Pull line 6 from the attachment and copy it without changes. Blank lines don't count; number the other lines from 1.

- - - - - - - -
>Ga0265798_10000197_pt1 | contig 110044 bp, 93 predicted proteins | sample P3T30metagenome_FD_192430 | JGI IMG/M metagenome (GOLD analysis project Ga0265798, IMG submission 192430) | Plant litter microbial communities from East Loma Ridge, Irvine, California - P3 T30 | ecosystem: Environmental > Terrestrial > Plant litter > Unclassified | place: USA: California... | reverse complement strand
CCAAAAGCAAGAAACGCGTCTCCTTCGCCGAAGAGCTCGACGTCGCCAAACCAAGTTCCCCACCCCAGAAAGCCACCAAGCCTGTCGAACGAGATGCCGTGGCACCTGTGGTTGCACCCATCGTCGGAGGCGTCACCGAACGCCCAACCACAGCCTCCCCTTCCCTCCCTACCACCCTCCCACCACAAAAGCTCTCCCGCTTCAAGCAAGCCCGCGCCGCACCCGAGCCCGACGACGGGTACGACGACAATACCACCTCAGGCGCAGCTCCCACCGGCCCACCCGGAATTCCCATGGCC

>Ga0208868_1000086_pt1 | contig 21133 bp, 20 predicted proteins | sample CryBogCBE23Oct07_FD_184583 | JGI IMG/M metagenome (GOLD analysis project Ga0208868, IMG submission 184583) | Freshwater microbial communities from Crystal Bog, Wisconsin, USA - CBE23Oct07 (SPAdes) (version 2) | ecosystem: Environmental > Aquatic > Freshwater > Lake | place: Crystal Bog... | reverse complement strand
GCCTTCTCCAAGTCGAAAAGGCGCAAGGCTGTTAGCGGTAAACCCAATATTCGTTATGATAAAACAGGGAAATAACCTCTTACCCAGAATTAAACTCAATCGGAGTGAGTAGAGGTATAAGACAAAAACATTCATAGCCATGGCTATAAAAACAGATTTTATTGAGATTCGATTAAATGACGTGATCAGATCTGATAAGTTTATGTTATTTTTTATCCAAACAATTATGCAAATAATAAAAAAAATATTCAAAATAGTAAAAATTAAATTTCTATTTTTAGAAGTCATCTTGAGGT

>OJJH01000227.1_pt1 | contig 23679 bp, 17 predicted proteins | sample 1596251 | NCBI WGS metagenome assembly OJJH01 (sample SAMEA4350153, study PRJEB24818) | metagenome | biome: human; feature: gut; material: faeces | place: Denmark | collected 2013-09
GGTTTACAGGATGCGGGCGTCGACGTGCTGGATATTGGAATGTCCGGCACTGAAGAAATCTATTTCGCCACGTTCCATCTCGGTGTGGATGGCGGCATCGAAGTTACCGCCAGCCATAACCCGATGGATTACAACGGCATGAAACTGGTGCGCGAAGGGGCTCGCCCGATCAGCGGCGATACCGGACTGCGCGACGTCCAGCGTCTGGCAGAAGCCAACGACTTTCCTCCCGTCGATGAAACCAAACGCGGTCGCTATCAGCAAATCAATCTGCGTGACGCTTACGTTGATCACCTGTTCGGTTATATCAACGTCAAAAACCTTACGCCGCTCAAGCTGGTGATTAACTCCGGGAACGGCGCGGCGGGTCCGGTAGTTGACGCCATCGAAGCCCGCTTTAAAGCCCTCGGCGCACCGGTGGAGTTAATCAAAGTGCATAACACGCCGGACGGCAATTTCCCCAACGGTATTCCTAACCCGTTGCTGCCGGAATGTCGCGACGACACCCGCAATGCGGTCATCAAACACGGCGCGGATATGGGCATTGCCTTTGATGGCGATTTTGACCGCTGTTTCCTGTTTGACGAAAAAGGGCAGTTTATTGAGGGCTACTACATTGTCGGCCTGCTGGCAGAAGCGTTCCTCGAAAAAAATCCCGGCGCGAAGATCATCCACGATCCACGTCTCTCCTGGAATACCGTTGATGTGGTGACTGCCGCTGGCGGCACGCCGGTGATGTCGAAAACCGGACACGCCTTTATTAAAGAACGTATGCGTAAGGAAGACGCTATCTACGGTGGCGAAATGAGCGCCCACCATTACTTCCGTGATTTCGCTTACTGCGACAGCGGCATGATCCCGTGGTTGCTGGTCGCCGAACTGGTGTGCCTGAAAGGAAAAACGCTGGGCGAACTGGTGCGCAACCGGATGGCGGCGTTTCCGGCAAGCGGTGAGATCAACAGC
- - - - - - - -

GGTTTACAGGATGCGGGCGTCGACGTGCTGGATATTGGAATGTCCGGCACTGAAGAAATCTATTTCGCCACGTTCCATCTCGGTGTGGATGGCGGCATCGAAGTTACCGCCAGCCATAACCCGATGGATTACAACGGCATGAAACTGGTGCGCGAAGGGGCTCGCCCGATCAGCGGCGATACCGGACTGCGCGACGTCCAGCGTCTGGCAGAAGCCAACGACTTTCCTCCCGTCGATGAAACCAAACGCGGTCGCTATCAGCAAATCAATCTGCGTGACGCTTACGTTGATCACCTGTTCGGTTATATCAACGTCAAAAACCTTACGCCGCTCAAGCTGGTGATTAACTCCGGGAACGGCGCGGCGGGTCCGGTAGTTGACGCCATCGAAGCCCGCTTTAAAGCCCTCGGCGCACCGGTGGAGTTAATCAAAGTGCATAACACGCCGGACGGCAATTTCCCCAACGGTATTCCTAACCCGTTGCTGCCGGAATGTCGCGACGACACCCGCAATGCGGTCATCAAACACGGCGCGGATATGGGCATTGCCTTTGATGGCGATTTTGACCGCTGTTTCCTGTTTGACGAAAAAGGGCAGTTTATTGAGGGCTACTACATTGTCGGCCTGCTGGCAGAAGCGTTCCTCGAAAAAAATCCCGGCGCGAAGATCATCCACGATCCACGTCTCTCCTGGAATACCGTTGATGTGGTGACTGCCGCTGGCGGCACGCCGGTGATGTCGAAAACCGGACACGCCTTTATTAAAGAACGTATGCGTAAGGAAGACGCTATCTACGGTGGCGAAATGAGCGCCCACCATTACTTCCGTGATTTCGCTTACTGCGACAGCGGCATGATCCCGTGGTTGCTGGTCGCCGAACTGGTGTGCCTGAAAGGAAAAACGCTGGGCGAACTGGTGCGCAACCGGATGGCGGCGTTTCCGGCAAGCGGTGAGATCAACAGC